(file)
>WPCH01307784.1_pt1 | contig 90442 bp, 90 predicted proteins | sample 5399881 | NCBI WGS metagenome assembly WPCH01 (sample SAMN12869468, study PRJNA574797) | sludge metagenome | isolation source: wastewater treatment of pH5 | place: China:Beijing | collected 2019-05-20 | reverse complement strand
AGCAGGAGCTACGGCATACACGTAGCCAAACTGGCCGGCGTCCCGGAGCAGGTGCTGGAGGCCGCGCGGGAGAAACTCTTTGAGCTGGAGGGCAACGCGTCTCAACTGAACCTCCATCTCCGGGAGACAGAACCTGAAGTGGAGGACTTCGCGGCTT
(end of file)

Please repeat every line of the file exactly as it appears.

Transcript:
>WPCH01307784.1_pt1 | contig 90442 bp, 90 predicted proteins | sample 5399881 | NCBI WGS metagenome assembly WPCH01 (sample SAMN12869468, study PRJNA574797) | sludge metagenome | isolation source: wastewater treatment of pH5 | place: China:Beijing | collected 2019-05-20 | reverse complement strand
AGCAGGAGCTACGGCATACACGTAGCCAAACTGGCCGGCGTCCCGGAGCAGGTGCTGGAGGCCGCGCGGGAGAAACTCTTTGAGCTGGAGGGCAACGCGTCTCAACTGAACCTCCATCTCCGGGAGACAGAACCTGAAGTGGAGGACTTCGCGGCTT